NEW DELHI • Lamborghini rolled out its new US$580,000 (S$800,000) supercar onto the streets of India this month, but local millionaires tempted to buy the flashy convertible could hit a bump in the road, thanks to the taxman.
Prime Minister Narendra Modi has vowed to crack down on tax avoidance - notorious in India, especially among the super rich - to tackle yawning inequality in the world's second-most populous nation.
Figures published last month for the first time since 2000 showed just how few of India's top earners pay tax - only six people earning over 500 million rupees (S$10.2 million) filed returns from 2012 to 2013.
The numbers are hard to square with the estimated 2,100 ultra-wealthy Indians whose net worth exceeds US$50 million, according to the Credit Suisse Global Wealth Report, or a Forbes list that found 84 billionaires.
New Delhi's glitziest hotels host week-long, multimillion-dollar weddings, drawing thousands of guests, with parties awash with Veuve Clicquot and DJs flown in from Ibiza.
But now the government's top taxman is looking to join the dots, by cross-checking income declarations with data from luxury car dealerships as well as property registers, fixed bank deposits and stock market transactions.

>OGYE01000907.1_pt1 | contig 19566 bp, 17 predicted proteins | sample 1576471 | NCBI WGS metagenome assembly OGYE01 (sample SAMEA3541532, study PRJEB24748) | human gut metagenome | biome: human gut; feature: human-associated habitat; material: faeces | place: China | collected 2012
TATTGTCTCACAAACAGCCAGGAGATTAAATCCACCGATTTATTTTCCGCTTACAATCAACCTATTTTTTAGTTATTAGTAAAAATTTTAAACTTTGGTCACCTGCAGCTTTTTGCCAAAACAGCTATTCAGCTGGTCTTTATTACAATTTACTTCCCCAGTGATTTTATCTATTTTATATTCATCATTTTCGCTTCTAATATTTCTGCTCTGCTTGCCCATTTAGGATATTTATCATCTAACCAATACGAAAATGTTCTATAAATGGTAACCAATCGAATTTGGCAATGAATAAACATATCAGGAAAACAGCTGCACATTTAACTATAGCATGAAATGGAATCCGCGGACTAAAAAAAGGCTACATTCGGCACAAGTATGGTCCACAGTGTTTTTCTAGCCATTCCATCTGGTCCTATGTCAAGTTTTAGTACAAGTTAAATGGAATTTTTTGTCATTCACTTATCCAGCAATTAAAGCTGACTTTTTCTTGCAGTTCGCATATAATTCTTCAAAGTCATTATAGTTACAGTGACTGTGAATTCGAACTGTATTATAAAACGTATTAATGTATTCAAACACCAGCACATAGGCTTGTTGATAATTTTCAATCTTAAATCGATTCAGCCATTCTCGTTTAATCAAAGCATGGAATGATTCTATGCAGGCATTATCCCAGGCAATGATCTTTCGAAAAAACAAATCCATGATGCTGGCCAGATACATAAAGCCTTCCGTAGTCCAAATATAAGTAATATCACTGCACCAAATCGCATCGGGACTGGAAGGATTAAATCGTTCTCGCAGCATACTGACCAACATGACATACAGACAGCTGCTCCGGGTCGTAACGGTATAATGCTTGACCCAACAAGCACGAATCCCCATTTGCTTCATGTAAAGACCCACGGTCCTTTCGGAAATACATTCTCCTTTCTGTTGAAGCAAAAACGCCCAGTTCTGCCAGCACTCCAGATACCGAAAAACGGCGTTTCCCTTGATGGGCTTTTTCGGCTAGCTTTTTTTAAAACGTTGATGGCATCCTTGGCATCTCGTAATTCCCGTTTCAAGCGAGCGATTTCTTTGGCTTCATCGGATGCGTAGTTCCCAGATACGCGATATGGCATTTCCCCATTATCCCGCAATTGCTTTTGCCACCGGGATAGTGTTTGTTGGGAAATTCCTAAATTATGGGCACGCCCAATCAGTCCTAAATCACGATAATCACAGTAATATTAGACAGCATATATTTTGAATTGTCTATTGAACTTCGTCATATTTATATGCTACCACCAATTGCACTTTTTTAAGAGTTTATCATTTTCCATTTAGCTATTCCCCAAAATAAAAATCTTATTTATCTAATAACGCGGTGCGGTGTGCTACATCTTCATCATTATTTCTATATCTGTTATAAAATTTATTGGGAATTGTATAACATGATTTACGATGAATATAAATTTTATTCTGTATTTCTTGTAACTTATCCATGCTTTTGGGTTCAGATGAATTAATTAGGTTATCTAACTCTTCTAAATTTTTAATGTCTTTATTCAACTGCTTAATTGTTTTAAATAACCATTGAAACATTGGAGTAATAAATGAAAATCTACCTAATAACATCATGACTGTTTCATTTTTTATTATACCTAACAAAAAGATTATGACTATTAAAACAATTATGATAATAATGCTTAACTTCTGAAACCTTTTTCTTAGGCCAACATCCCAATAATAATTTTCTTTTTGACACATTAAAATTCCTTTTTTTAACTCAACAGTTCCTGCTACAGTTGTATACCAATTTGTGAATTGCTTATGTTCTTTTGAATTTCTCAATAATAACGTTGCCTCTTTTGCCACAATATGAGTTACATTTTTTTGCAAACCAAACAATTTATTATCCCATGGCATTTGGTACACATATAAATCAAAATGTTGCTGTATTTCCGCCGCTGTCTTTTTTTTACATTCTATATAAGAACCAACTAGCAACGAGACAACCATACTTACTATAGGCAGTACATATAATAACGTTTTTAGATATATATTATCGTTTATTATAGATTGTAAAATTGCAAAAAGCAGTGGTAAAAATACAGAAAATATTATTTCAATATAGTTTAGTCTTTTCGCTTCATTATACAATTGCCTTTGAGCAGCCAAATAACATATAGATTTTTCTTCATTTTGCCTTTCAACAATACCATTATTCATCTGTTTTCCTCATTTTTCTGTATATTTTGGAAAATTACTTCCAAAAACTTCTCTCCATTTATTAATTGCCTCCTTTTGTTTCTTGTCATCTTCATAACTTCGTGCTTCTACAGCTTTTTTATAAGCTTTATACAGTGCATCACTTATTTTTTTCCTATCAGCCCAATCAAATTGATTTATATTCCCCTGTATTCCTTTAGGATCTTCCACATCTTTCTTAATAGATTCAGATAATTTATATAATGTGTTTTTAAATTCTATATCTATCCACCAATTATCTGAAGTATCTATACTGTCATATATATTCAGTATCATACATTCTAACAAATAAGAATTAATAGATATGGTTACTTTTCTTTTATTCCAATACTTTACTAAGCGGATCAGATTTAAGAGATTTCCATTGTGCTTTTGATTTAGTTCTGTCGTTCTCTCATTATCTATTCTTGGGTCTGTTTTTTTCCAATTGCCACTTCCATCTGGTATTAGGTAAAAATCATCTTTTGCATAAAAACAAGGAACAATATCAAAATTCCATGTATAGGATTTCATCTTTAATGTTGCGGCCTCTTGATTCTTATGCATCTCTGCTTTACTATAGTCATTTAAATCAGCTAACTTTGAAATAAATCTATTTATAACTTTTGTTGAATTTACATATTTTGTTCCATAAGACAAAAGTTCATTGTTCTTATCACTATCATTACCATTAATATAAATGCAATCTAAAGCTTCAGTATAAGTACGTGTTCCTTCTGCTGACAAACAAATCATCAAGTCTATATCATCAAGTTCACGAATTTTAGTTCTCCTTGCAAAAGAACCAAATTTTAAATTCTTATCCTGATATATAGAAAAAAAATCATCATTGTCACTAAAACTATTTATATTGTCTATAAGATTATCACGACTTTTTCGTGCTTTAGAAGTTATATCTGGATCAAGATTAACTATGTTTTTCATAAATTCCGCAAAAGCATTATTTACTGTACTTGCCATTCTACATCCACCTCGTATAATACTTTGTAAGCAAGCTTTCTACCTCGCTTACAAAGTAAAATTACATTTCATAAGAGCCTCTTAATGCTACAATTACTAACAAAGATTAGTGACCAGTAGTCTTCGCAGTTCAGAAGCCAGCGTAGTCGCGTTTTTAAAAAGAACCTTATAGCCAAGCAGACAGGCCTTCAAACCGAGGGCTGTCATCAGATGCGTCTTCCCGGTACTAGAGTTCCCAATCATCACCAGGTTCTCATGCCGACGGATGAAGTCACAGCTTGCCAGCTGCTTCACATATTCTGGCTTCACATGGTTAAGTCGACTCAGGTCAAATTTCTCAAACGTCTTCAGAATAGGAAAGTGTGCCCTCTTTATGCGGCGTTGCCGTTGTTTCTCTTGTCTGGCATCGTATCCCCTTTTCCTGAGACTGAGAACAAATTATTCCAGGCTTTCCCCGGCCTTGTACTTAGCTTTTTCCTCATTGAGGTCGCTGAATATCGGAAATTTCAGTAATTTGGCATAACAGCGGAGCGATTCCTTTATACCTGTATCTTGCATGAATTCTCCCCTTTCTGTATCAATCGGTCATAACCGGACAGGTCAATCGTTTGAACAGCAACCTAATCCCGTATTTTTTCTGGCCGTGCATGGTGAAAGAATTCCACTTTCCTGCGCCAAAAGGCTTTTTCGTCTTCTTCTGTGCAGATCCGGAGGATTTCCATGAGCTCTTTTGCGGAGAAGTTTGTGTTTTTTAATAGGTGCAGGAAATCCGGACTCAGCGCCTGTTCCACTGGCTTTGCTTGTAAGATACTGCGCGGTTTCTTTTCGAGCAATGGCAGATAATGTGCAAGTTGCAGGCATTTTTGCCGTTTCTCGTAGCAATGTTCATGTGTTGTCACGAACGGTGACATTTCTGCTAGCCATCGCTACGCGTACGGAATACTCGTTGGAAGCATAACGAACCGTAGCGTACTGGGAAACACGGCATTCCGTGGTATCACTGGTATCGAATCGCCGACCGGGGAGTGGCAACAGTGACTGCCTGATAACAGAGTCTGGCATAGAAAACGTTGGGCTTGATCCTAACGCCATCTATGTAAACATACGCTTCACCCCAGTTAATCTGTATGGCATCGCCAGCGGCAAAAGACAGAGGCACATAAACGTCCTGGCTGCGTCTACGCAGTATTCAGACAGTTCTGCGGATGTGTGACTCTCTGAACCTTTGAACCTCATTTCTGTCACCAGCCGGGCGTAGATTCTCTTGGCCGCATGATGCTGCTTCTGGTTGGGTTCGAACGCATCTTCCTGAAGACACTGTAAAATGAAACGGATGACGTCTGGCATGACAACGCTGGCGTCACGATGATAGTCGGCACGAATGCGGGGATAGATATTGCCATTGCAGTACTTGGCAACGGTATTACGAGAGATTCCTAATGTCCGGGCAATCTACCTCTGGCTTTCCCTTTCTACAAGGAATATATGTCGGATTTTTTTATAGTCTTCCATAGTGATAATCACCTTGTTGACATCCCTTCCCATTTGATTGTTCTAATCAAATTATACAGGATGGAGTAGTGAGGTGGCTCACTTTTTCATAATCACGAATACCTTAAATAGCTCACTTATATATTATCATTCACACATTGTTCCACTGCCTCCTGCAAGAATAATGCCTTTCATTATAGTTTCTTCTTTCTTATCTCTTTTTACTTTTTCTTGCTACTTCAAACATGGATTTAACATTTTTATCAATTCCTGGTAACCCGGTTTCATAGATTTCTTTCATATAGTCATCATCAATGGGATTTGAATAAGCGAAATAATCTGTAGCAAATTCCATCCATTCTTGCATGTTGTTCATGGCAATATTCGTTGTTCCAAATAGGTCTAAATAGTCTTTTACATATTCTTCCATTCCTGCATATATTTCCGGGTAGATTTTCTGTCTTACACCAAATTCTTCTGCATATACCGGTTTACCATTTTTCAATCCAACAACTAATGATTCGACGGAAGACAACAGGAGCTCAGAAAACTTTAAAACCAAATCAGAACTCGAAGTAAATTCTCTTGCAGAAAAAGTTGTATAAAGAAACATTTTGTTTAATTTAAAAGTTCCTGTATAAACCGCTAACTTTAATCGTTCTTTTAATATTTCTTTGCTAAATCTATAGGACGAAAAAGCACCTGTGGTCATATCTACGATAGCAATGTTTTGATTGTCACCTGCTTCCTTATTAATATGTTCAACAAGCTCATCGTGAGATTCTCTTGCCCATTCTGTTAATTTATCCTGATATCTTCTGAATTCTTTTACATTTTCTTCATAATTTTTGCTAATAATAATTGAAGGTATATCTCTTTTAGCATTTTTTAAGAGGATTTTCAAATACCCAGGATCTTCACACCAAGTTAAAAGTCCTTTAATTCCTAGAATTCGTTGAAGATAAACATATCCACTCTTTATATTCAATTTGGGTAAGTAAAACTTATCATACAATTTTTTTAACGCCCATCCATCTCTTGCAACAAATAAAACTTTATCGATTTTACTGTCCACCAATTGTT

"The people in the higher bracket are not paying the correct amount of taxes. This is a fact," revenue secretary Hasmukh Adhia told AFP of the new initiative. "We need to do something about it. We are taking a lot of enforcement action."
Billions of dollars in unpaid taxes deprive the Indian government of revenues that could be spent on changing lives in a country where 270 million people survive on less than US$2 a day, according to the World Bank.
But rounding up tax is difficult when dodging it is practically a national sport, from small-time landlords who request rent in cash to large-scale money laundering via state lotteries.
Across all levels of society, India's taxpayers are startlingly few, with only around 2.5 per cent of its 1.2 billion population filing returns - largely because the so-called unorganised sector employs so many people.
Mr Andrea Baldi, head of Asia-Pacific for Lamborghini, said tracking its sales is unlikely to net the government many avoiders.
"The people in India who are not declaring their tax are not the kind of people that will buy a very flashy car and drive in front of the entire city displaying their wealth."